By Patricia Bogumil

Interim editor

Two Rochester residents who have harbored as many as seven dogs on their property have until the end of October to pare down that number to four.

Janet and Tony Helland, 1521 Heritage Road, were denied a kennel license last month after complaints were raised by their neighbors, forcing the Village of Rochester to take action against them.

The denial decision was made by both the Rochester Public Works Committee and the Village Board.

At issue are the seven dogs the couple has been housing on the property.

In a telephone interview Oct. 3, Christopher Birkett, the village’s Animal Control Officer, said current statutes allow for just four canines on the Hellands’ property, which is located within what used to be Rochester township.

But eventually the number of permitted canines will drop to three, Birkett added, once the village completes its ongoing work at consolidating ordinances in effect when the town and village merged in 2009.

Since the seven dogs owned by the Hellands exceed the number that is allowed, the Hellands had to have a kennel license issued to them in order for all seven dogs to legally remain on the property, Birkett explained.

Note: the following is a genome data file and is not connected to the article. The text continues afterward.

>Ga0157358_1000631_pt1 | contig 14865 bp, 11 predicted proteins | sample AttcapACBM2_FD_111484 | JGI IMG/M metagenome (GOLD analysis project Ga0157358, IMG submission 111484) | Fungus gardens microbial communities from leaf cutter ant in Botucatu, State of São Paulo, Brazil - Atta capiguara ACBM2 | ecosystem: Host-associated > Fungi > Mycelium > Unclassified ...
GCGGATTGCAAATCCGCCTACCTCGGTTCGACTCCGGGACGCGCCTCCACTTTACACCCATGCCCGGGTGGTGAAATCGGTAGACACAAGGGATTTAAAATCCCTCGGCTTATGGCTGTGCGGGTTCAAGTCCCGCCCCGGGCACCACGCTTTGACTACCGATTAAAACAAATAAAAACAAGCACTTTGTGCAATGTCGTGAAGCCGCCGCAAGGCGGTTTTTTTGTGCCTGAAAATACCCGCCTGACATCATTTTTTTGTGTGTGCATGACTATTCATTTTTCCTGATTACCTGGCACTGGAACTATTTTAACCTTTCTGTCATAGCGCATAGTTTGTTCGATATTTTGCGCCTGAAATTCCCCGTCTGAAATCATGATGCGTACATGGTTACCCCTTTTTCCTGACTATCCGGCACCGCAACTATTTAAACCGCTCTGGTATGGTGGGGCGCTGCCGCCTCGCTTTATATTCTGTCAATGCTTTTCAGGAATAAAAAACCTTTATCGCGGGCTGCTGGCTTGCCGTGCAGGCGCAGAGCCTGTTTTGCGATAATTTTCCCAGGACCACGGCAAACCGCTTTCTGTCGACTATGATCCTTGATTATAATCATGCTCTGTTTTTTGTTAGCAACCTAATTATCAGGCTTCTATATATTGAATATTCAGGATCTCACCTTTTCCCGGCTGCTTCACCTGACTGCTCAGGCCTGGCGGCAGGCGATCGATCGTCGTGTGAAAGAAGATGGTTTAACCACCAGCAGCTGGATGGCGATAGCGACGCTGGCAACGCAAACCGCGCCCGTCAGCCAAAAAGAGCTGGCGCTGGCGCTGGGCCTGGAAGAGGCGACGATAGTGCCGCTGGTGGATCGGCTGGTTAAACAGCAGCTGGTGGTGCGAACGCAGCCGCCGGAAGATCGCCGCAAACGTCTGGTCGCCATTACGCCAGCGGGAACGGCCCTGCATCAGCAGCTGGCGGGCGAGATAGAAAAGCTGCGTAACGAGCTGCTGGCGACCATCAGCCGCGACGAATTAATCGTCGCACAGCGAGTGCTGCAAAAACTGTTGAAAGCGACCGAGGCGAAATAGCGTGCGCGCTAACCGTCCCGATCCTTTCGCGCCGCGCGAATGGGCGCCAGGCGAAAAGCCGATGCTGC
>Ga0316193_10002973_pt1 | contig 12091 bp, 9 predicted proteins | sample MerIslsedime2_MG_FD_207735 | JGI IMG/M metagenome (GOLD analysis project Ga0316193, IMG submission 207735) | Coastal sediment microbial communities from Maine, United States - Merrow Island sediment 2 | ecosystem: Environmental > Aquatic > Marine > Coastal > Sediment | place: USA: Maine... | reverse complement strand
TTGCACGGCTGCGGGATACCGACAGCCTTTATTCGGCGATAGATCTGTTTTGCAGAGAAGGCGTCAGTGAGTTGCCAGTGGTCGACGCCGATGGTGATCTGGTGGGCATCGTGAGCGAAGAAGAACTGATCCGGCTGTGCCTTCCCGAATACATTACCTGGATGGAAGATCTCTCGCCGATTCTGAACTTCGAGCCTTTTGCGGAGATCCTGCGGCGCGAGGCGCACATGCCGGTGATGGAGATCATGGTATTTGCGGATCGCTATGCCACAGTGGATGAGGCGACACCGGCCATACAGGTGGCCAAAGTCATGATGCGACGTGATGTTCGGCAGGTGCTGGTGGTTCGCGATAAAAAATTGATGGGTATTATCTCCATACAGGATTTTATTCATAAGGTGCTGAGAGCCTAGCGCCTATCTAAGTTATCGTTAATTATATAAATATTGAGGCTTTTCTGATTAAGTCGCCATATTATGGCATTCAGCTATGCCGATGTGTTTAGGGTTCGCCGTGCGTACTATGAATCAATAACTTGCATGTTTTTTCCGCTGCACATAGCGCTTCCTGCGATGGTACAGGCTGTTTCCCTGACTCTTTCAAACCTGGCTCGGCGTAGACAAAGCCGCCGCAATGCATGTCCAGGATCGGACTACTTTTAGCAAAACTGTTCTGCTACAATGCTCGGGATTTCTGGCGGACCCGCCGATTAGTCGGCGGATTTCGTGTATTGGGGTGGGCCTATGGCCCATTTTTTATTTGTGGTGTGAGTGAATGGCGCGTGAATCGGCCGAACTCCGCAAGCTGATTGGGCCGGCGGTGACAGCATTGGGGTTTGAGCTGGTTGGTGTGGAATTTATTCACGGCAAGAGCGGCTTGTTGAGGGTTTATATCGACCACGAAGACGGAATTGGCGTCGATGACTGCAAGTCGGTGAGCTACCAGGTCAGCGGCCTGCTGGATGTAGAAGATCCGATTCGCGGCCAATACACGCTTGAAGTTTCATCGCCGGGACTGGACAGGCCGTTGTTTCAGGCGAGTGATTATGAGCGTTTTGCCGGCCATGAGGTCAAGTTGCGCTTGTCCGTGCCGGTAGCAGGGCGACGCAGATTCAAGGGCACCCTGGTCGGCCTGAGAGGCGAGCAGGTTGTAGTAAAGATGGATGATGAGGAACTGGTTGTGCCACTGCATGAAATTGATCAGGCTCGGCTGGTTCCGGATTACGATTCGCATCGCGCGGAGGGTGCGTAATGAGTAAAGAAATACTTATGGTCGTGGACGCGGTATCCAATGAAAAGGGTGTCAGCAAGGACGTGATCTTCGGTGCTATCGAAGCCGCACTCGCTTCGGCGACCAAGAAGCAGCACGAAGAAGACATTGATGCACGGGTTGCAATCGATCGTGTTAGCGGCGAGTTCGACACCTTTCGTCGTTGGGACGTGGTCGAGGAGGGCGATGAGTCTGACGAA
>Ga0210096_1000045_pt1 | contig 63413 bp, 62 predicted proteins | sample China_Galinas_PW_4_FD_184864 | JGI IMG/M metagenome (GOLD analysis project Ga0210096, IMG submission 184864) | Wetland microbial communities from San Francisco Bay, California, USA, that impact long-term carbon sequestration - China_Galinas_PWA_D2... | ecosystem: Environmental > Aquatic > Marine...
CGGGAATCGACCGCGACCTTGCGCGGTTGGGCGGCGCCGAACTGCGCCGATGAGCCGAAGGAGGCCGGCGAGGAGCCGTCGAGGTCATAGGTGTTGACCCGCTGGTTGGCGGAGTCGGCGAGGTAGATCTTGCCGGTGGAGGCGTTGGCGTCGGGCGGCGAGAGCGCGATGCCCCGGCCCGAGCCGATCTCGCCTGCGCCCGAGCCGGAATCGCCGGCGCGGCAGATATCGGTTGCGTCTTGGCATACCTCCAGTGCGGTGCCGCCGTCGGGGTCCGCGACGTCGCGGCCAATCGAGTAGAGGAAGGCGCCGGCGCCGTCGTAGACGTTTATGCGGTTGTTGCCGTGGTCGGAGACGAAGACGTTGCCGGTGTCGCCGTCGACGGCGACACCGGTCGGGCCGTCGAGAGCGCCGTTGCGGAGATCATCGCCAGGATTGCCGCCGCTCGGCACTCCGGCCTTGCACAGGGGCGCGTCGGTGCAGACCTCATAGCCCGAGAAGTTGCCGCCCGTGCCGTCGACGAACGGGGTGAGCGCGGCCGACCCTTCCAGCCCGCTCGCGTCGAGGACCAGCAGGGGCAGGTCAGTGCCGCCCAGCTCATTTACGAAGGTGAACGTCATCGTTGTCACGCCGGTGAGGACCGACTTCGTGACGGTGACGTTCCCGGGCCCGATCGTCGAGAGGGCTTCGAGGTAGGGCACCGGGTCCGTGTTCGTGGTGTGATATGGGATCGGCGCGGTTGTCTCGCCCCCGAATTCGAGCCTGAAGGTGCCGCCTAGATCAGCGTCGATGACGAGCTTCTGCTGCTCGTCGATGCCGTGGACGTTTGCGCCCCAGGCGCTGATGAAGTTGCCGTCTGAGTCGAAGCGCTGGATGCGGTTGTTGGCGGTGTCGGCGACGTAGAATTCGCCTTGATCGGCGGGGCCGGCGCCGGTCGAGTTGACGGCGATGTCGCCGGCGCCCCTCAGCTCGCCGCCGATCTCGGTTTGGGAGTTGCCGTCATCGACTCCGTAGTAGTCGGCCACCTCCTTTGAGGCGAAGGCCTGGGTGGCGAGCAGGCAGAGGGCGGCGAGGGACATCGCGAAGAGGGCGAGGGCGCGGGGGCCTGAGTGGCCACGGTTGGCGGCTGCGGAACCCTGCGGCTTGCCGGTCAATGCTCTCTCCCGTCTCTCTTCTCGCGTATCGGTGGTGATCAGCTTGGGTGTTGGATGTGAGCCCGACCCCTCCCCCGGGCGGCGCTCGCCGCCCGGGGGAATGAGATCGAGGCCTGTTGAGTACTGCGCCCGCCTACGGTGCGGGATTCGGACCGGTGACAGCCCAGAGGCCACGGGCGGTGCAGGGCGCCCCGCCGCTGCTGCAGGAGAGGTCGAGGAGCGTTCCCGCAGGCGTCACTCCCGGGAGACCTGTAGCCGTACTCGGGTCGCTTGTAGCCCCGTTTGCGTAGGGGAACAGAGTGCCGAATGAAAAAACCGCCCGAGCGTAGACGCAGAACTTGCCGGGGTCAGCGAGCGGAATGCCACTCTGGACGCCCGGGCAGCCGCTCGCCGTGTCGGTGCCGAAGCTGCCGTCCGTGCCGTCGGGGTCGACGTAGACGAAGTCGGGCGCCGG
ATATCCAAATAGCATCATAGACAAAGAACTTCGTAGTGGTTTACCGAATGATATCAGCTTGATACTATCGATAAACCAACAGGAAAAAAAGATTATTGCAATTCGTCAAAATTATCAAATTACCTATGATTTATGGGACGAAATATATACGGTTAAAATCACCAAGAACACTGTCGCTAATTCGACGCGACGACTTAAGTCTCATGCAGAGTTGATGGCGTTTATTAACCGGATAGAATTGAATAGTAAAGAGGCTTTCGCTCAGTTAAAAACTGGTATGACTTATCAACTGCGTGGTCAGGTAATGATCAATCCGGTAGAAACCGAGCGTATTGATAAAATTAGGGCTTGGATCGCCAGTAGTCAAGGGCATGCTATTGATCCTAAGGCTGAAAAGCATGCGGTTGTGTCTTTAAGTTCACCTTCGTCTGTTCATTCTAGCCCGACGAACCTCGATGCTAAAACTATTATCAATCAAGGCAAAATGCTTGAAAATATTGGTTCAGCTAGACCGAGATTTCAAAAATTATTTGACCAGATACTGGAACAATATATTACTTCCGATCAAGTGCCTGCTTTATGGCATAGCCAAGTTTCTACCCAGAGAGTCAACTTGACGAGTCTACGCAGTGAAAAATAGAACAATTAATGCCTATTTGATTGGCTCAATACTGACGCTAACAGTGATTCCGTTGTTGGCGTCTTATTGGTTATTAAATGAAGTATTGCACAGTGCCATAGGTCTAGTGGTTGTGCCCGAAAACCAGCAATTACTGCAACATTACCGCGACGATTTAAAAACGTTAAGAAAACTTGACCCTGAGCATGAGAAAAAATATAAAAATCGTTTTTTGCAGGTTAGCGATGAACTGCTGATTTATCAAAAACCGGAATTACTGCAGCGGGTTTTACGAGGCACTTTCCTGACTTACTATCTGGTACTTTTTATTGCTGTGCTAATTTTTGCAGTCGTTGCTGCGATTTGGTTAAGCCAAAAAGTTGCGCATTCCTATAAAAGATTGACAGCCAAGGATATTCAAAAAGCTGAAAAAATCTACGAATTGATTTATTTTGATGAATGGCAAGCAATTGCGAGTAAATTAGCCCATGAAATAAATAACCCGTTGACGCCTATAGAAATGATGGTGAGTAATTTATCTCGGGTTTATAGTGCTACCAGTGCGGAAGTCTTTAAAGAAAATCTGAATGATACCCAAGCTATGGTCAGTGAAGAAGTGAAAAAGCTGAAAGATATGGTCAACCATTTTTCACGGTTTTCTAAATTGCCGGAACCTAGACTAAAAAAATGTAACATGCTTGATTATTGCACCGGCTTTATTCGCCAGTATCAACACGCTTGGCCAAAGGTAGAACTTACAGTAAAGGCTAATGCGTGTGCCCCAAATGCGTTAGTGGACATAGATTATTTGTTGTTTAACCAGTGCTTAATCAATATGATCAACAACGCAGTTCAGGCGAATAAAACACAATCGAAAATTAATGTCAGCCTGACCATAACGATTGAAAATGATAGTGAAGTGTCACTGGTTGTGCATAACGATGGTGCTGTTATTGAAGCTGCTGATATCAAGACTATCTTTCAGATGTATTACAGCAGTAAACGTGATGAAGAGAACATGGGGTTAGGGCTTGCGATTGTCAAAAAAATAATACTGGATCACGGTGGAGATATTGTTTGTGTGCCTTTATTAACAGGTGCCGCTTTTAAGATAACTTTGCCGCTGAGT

Birkett told village officials Sept. 12 that he had recently inspected the Helland property and that while all the animals were well cared for, neighbors have complained about the animals getting out and running loose and defecating on neighboring properties.

During his visit to the property, Birkett noted that the ground around the bottom of the kennel had been dug out enough by the pets to allow them to escape underneath the fence.

While Village Trustee Chris Bennett suggested last month that not giving the Hellands a chance to rectify the situation may be a bit “draconian” of the board, Birkett said allowing the animals to remain given the adamant opposition from neighbors would “be stirring up a hornet’s nest.”

In addition, Village Clerk Betty Novy noted that besides the animals running loose, none of the Helland dogs has been licensed for several years now, as required under the village’s ordinance.

Birkett said Oct. 3 that he has not heard any recent complaints from the neighbors.

Birkett said he plans to stop by the Helland property during the last week of October to check for compliance and that if citations are warranted, they can be issued and fines assessed.

In the future, the possibility exists for the village to reconsider the Hellands’ kennel application.

Birkett explained that if the couple can contain the permitted number of dogs from here on out for a period of a couple of years, the license could be reconsidered.

Note: Some information in this story was compiled by Editor Mark Dudzik before the commencement of his medical leave on Sept. 26.

 

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